rfryer 04/10/14 10:59am Travel Trailers
RE: Trip advice - New to RV'ing and from London UK!

Tonyandkaren’s suggestion isn’t a bad loop. But it’s near a 1,000 mile trip. So if you want to drive 3 days and sight-see 4 days you’ll be driving about 6 or 7 hours on the driving days. And at best you’ll only have a day at each place, not much time for extracurricular activities. You could trim a couple of hundred miles off by going from Zion to Grand Canyon to Sedona and on to Vegas. But I can’t suggest anything shorter and still be able to see any nice country. With a week you’ll just have to settle for a taste of what you see and plan another trip to those places you really like. As far as roads go you could take I-15 and then route 9 into Zion. And then 89 and 64 to the Canyon. If you go to Sedona you can go back to 89 or take 64 to Williams, then I-40 back to Flagstaff. To Sedona you have two choices, I-17 to route 179, then on to Sedona. Or 89A from Flagstaff to Sedona. The latter is a very pretty drive. But it’s a two lane mountain road with steep grades and tight curves. It’s your call whether you would be comfortable with that. If you have a big RV I-17 is probably the better choice. Good luck and I hope you have an enjoyable trip.
rfryer 04/08/14 11:50am Beginning RVing
RE: Extended Warranty

For the most part extended warranties aren’t a good move. A few people with bad luck come out ahead while most would be better off setting the money aside for possible repairs and they won’t spend it all. You have other options, too. You can buy later, or from a third party, and sometimes from the manufacturer. Although I’m not sure how common the latter is in the RV industry. It’s more of a peace of mind thing than a good financial move, but if you’re inclined to go for it it’s critical you read the fine print like a lawyer. Between the deductibles, caps, and exclusions, like “A’ isn’t covered if it fails because of a failure of “B” you may have less coverage than appears on the surface. Lastly, there’s serious money in selling the warranties and you can negotiate the price like anything else.
rfryer 04/07/14 03:43pm Fifth-Wheels
RE: Trip advice - New to RV'ing and from London UK!

Couldn’t be said any better than kaydeejay said it. With a week you’ll barely be able to scratch the surface and you’ll be pushing hard to do that. For example, if you were at the Grand Canyon and wanted to visit the Tombstone area it would be about a 430 mile drive. With that time you’ll have to take the interstates to cover any ground, the worst way to see AZ. But it is what it is. That means I-40 across northern AZ and I-17 north and south. Unless you’re in southern CA, then it would be I-8 or I-10. I think it would be best to select the places you really want to see, give yourself some non-driving time to see them, and then ask on the forum about the routes to take.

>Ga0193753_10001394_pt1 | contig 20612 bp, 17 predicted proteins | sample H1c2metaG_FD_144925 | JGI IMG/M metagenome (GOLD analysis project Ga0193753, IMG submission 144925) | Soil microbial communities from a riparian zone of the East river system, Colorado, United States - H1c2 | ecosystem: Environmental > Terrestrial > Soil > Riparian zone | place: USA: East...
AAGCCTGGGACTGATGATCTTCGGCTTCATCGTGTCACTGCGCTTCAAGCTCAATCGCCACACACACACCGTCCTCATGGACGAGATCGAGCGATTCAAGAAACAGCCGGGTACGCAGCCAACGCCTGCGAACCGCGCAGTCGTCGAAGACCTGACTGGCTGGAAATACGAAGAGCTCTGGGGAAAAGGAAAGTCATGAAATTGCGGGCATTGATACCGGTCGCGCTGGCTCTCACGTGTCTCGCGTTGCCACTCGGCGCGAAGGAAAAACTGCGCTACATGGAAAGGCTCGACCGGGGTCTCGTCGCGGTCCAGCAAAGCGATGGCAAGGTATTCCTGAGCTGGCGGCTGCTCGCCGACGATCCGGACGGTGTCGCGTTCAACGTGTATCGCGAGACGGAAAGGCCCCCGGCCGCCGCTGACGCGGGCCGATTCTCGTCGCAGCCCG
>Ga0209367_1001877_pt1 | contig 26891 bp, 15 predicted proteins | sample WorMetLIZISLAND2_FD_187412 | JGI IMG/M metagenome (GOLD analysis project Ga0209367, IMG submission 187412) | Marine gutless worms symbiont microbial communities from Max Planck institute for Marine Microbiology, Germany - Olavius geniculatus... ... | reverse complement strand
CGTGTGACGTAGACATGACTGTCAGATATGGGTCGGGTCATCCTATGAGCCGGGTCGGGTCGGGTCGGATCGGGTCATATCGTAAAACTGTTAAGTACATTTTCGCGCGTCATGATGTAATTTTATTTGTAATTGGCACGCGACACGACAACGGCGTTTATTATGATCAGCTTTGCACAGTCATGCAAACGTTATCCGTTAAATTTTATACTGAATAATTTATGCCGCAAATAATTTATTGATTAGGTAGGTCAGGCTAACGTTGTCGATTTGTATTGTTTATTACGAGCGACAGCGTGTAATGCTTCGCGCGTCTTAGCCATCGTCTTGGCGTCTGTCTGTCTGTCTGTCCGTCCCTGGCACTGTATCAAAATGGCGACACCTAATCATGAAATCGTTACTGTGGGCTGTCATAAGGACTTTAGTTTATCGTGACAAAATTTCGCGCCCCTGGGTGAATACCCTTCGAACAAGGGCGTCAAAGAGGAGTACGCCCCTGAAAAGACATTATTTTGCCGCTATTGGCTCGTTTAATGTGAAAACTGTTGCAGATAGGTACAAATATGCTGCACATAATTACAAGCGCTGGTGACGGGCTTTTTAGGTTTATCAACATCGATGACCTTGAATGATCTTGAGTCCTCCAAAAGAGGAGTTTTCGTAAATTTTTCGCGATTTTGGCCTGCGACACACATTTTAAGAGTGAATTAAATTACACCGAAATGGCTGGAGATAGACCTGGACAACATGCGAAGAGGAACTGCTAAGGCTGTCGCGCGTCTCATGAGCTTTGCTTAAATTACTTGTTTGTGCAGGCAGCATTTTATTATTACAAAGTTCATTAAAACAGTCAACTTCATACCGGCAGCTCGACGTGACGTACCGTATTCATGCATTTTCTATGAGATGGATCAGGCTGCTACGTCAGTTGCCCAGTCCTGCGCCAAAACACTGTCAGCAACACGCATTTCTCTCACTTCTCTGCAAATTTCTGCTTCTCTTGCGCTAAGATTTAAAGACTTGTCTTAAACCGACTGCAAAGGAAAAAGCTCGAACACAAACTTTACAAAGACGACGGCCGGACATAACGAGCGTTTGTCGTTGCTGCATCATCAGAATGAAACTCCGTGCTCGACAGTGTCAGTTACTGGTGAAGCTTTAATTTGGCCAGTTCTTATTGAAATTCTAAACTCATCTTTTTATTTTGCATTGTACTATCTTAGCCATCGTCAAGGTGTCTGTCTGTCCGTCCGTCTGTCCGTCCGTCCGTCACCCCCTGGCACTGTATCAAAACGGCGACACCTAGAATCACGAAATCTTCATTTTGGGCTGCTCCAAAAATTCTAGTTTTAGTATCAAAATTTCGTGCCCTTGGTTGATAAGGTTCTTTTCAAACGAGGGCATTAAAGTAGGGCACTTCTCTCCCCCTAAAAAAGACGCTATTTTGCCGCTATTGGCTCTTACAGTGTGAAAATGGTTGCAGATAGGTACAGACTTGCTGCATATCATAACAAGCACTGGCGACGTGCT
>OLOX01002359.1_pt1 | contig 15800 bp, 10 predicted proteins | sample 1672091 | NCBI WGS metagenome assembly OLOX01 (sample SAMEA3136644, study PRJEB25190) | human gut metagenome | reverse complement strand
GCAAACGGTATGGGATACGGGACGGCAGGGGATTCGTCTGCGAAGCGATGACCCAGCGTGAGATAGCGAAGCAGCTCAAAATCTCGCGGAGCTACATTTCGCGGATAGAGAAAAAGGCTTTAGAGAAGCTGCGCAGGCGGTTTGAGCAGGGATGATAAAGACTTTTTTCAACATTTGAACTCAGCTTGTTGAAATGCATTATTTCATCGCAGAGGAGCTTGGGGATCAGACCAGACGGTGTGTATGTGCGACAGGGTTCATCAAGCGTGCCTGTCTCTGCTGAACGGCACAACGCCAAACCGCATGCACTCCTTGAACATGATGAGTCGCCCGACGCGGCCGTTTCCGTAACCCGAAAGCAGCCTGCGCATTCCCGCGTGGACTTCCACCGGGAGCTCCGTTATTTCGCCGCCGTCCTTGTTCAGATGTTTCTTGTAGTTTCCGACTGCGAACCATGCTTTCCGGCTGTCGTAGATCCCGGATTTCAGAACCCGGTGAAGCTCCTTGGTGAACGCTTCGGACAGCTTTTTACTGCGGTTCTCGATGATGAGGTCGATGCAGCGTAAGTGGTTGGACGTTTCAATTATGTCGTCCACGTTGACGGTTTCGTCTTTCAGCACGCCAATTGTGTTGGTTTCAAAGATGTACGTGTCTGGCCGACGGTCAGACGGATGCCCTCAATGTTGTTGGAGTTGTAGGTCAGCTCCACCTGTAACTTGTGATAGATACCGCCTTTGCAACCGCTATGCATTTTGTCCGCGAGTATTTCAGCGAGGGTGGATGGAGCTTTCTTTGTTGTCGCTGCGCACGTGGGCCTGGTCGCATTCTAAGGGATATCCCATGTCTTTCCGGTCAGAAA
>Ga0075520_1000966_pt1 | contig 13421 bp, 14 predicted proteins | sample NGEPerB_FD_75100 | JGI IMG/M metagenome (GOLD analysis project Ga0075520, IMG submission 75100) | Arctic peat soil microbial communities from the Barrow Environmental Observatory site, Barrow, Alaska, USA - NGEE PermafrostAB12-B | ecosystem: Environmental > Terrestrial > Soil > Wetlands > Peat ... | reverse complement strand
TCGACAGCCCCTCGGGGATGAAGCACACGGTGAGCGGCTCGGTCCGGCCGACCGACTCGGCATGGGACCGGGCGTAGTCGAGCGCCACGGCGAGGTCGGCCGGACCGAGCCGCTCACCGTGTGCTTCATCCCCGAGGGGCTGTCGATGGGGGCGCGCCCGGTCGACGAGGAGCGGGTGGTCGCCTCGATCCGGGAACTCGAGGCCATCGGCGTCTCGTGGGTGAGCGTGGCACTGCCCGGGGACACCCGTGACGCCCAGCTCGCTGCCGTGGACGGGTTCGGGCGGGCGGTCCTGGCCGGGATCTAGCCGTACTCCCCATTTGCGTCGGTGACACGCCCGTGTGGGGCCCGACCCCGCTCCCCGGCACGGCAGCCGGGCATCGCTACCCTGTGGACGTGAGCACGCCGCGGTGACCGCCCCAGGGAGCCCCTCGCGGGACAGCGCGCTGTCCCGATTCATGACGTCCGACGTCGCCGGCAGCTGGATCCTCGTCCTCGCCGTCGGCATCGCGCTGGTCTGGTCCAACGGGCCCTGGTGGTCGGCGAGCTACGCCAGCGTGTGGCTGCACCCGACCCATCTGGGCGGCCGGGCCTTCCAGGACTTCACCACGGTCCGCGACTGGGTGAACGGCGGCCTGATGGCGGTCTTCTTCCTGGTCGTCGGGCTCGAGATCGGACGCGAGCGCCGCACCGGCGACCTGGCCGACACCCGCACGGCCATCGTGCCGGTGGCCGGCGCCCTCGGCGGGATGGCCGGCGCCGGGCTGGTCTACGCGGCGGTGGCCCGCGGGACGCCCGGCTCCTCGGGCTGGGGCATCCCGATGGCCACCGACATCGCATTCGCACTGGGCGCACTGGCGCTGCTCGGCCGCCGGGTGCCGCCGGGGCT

rfryer 04/07/14 03:18pm Beginning RVing
RE: What will I run out of first?

I wouldn’t run out of any of it in 3 days and I have a small TT with less capacity than yours. I dry camp and typically I run out of battery power first, then fresh water, then gray tank, black tank and propane. If you have electric HU’s, then you don’t have an issue with the battery, if you take long showers you do with the fresh and gray water and so on. It all depends on how frugal you are with your resources.
rfryer 04/07/14 10:07am Beginning RVing
RE: Maintenance schedule app/spreadsheet

I’ve never run across one I liked so I just made up a spreadsheet on Excel. Took just a few minutes and captures all the recommended scheduled maintenance, how often it’s due, when it was done, when it’s due again, and the specs for the maintenance. I have spreadsheets out the kazoo that record mileage, gas, my trips, and so on but I haven’t bothered to tie them together. A project I’d like to do sometime if I ever get time to do so. I’ve told the DW a number of times I don’t know how I ever had time to work a full time job.
rfryer 04/05/14 02:30pm Tow Vehicles
RE: Preparing to hit the road